A.) With sufficient notebook paper, the students go from box to box writing first their assessment of the external qualities of the box maker as portrayed by the exterior of the boxes and then doing the same with the interior of the boxes. Then they are to make a guess as to whose box it is. If they change their minds, they should draw a single line through previous choices. Then when the sheets containing all the comments on their individual box are typed up and given to them, they can see which other students had similar boxes.

Sample form:

     B.) The students should not talk to each other during the writing and if they take a break they should not stand around mutually guessing the identity of the creator of each box.

     C.) If you have the time, or access to a typist, you can have all the students' individual comments combined into one group for each box number. Then at a later class the students are given the typed copies of the collected comments for their respective box numbers. They generally enjoy reading all of the comments. However please take care that if some comments are inappropriate, they should be deleted before the rest are handed out to the students.

This unit is valuable even if the students don't get the combined comments on their boxes.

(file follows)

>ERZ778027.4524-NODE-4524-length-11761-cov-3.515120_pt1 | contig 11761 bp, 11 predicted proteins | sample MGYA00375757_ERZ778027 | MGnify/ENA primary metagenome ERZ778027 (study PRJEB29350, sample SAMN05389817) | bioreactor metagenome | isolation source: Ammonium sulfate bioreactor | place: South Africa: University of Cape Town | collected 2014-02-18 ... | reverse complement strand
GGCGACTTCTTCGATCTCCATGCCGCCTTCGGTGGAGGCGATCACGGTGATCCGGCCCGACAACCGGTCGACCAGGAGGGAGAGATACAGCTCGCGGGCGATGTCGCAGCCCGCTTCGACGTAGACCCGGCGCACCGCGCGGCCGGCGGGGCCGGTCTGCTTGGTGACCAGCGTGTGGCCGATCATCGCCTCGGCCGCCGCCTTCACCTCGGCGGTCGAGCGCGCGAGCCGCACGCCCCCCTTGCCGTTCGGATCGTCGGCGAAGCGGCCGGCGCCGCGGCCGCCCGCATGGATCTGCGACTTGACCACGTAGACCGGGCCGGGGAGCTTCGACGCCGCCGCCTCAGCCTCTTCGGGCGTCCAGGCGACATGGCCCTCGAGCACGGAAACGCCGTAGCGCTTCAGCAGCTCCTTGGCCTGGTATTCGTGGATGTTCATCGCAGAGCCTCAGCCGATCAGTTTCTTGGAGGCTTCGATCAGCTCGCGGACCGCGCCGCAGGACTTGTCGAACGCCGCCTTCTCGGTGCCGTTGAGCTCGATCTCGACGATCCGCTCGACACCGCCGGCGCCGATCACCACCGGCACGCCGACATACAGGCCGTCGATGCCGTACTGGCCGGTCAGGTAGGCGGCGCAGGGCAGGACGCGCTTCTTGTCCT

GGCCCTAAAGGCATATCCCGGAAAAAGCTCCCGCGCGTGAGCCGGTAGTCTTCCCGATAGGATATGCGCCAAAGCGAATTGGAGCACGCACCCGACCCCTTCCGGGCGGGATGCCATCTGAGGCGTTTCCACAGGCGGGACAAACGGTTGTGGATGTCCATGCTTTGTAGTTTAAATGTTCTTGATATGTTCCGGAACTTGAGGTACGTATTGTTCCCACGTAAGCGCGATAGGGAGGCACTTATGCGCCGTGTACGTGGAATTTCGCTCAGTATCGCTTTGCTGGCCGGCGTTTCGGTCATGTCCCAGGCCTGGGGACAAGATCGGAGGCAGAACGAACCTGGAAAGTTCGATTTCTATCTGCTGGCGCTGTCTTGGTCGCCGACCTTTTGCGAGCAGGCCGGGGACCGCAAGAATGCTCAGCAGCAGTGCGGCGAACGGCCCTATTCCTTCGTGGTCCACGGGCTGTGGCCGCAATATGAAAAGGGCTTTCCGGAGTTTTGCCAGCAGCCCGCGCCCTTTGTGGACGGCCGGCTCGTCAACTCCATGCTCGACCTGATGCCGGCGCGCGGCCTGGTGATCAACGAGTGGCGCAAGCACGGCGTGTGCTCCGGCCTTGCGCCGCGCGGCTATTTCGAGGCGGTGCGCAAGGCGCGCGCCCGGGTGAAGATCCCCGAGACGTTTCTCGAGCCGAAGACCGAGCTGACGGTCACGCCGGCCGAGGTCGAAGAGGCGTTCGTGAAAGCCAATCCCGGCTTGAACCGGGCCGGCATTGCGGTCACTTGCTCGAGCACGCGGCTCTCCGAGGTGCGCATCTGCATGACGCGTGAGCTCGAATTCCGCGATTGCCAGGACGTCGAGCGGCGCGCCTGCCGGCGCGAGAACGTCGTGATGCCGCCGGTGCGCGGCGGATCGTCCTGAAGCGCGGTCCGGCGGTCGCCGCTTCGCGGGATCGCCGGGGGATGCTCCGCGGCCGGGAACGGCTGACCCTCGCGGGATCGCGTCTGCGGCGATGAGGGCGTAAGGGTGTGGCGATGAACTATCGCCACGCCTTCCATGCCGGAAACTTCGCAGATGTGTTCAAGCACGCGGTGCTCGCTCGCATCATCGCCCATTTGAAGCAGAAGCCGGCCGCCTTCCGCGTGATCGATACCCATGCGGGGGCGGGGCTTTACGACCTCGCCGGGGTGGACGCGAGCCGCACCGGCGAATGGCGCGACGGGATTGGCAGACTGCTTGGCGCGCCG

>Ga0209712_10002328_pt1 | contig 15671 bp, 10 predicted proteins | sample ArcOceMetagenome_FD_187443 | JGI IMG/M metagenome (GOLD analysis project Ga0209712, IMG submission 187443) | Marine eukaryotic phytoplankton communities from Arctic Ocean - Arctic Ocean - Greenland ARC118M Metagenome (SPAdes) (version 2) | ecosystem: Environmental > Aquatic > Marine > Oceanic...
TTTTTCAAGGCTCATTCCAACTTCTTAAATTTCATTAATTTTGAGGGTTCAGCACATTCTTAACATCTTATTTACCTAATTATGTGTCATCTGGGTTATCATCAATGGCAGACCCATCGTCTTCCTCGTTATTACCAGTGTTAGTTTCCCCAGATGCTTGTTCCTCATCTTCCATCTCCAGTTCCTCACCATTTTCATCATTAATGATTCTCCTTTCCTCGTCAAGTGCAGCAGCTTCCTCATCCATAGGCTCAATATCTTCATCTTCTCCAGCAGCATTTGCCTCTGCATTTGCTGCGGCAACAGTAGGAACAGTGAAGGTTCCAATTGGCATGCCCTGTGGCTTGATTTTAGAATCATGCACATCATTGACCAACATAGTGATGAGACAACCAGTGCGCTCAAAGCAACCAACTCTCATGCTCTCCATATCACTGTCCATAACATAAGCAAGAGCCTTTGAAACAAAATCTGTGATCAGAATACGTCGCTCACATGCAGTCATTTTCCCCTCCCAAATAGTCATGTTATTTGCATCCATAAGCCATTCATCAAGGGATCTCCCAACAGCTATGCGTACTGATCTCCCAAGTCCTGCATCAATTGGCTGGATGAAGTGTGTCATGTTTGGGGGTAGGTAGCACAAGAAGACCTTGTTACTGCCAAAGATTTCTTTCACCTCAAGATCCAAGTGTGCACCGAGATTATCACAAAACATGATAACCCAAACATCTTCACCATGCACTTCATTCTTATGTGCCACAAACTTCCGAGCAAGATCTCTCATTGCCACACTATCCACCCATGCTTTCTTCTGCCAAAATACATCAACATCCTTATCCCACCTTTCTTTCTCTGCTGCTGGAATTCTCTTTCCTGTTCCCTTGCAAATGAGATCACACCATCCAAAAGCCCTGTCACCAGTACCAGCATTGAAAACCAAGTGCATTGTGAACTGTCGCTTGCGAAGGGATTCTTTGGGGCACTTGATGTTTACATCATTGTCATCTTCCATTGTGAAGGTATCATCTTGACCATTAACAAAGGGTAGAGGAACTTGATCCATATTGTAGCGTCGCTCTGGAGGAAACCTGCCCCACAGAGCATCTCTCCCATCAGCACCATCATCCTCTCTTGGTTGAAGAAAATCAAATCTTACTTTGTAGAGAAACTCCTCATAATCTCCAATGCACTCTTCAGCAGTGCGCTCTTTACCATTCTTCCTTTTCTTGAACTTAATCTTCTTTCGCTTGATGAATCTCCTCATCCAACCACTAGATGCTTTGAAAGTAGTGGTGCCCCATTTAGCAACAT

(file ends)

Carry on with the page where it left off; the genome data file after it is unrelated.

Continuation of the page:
This unit again focuses on conciseness in writing and it is enjoyable for the students. It builds further discussion skills and helps prepare the class for the more challenging assignments ahead.

The fable animals should generally be consistent with the nature of the creature in the fable. For instance, ants don't have 'mom and dad' families. No humans should be involved. The animals can speak. The fables should be limited to 3/4 to one page in length and should be read by the students in class.

To read samples of student writing click here: Fable #1 and Fable #2 .


This assignment helps students recognize a sense of style in writing, which most of them have, but may not be aware of it. It focuses on four or more story genres.
First read the newspaper article on the "bad writing" contest to the class. [There is a text version and a scanned version of the article available. See the web page Teaching Style in the Creative Writing section. Teachers, write to me for this article if you want a photocopy of the original article. ] Then have students write the "worst possible opening sentence for a novel." Begin with a general genre such as adventure. Have the students read these sentences, then go on to romance, science fiction, western, mystery, etc. The students love this unit and you may be surprised at the sophistication of their stylistically 'bad' sentences.